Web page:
Oddities working with images in iOS

For the last 10 days I have been working in a new library to check iOS images on runtime. I will make another post to explain it in a future, but today I wanted to remark some oddities that I found when working so tightly with the UIImageView class (it is funny that I haven’t realized on most these oddities after almost 3 years working with them)


UIImageView, as any other view in iOS, extends UIView. This characteristic would make everyone think that UIImageView have all the functionality and behave as any other view. However, there are some interesting considerations when working with this component:

drawRect is not called

One interesting point contained in the official documentation:

The UIImageView class is optimized to draw its images to the display. UIImageView will not call drawRect: a subclass. If your subclass needs custom drawing code, it is recommended you use UIView as the base class.

This is pretty strange, but it also means that you can not override or swizzle the drawRect to perform your custom drawing in UIImageViews because it will never be invoked. 


This field is used to configure whether the view should receive interaction and it is defined in UIView as a boolean with a default value of YES. However, in UIImageView, the default value is set to NO, which means that by default images will not receive interaction such as touches. This is important for example if you plan to add a gesture to an image or subclass it. You need to remember to set this property to YES or play with the parent view instead.


UIImageView allows many different content modes to set the image within it. One of them is UIViewContentModeCenter, which allows you to place the image in the exact center of the view (vertically and horizontally) as expected. Which might be not expected is that this exact center can be a floating point number. This may cause blurry images, as aligning a view/image in a .5 position causes the antialias to run. For example, if you have a view of 15x15 and an image of 10x10, setting the mode center will position the image in (2.5, 2.5), rendering it blurry (on non-retina devices). This is especially important when dealing with external images, as it is common to receive different image sizes. 

Interface Builder

Besides the oddities related to the UIImageView class, Interface Builder also adds some interesting behaviour when working with them.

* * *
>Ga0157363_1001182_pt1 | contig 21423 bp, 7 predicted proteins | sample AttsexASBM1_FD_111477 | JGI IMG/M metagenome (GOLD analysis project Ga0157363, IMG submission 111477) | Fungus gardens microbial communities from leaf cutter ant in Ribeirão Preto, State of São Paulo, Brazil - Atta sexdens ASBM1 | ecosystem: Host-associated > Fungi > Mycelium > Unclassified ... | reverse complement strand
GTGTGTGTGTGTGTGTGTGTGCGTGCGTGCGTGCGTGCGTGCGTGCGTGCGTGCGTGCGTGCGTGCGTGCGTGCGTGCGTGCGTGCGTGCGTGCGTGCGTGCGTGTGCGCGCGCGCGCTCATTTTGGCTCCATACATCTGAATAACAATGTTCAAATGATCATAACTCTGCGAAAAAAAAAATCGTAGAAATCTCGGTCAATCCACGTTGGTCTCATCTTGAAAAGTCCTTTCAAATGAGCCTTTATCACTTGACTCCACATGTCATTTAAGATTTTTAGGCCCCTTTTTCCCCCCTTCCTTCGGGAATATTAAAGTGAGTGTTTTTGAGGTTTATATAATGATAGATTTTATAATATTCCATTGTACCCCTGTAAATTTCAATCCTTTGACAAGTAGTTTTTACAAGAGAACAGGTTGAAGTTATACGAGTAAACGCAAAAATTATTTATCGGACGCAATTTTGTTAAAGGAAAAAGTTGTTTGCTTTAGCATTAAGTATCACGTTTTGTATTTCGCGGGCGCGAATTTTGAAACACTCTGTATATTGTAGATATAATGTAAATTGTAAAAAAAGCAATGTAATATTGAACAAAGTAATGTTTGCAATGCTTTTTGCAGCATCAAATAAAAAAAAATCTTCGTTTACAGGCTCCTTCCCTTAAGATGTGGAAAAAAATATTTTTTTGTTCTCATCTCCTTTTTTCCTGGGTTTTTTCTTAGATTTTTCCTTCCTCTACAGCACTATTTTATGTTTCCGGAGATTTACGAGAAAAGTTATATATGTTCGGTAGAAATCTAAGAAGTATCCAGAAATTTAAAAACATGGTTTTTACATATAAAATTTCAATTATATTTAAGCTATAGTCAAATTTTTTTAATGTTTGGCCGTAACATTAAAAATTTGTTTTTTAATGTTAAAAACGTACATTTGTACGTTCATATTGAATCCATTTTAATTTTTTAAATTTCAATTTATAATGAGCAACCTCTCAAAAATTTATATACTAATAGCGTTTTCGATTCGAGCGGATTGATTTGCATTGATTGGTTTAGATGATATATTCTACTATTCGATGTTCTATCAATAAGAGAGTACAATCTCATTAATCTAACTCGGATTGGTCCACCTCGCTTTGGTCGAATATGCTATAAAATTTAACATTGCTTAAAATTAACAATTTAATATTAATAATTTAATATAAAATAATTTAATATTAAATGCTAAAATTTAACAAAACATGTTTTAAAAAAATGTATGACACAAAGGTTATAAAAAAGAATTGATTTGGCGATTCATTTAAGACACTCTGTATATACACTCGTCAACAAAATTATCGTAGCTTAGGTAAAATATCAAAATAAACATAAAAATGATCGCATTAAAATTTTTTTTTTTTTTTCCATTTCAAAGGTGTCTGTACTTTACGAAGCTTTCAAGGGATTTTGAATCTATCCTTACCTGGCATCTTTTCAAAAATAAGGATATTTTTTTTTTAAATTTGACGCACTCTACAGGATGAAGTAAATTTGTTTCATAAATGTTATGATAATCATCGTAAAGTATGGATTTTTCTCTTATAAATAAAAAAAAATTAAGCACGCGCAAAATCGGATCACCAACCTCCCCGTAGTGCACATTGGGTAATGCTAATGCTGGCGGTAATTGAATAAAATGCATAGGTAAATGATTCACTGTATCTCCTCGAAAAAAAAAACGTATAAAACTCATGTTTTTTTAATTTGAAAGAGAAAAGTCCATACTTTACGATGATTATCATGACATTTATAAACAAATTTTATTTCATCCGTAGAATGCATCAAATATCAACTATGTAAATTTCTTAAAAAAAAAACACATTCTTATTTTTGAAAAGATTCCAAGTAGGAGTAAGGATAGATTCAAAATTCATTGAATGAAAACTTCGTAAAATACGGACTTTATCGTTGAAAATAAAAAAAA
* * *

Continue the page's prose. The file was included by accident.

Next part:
When you add an UIImageView in a IB file and set an image in it, IB will automatically set its accessibilityLabel property to the imageName. This is indeed very useful, as this property helps improving accessibility and may be useful to debug it later, but remember that this will only work if you set the image from IB. You still need to do it manually when setting images programmatically.

EDIT: This is indeed false. To accomplish such a functionality you need to activate your accesibility. Check out an example here:

Missing image

Have you ever seen a log message like this?

Could not load the “MissingImageName” image referenced from a nib in the bundle with identifier “”

It is the default message that is logged when you try to load an image from an IB file that doesn’t exists. The message itself is useful, but there are some derived consequences not so pleasant if you dig into it.

First of all, apart from displaying such a message, IB also adds a transparent image to your imageview. WTF?! Yes! that is right. Not only it doesn’t set the image to nil, but also it adds a non-empty (but transparent) 1x1px image to it! This is of course a tremendous pain if you need to somehow check whether all images are loaded. I still can not understand the reason for making a 1x1 image instead of nullifying it or setting it at least with a 0px image, but it is how it is. If you want to make such a check, then you will have to find if the 1x1 image is totally transparent, and then assume that it comes from the IB. I haven’t found any other property so far that can be used to detect missing images loaded from IB. Please, tell me if you know any other way.

Secondly, the presence of such a message could make you think that it will also be displayed when trying to load a missing image programmatically, but this will not happen. Only IB images show it and behave as explained above. Keep that in mind.


UIButtons use UIImageView

When you set an image or background in a UIButton, the internals of this class uses UIImageView to display it. It may not surprise you, but I was expecting UIButtons and other similar components to render the images directly by using draw primitives, but they don’t. They use a composite pattern, at least on iOS5 (we’ll see if something changes in future iOS versions).

This is actually not really interesting for most developers, but it is a blessing for my library that by swizzling UIImageView methods work also in buttons.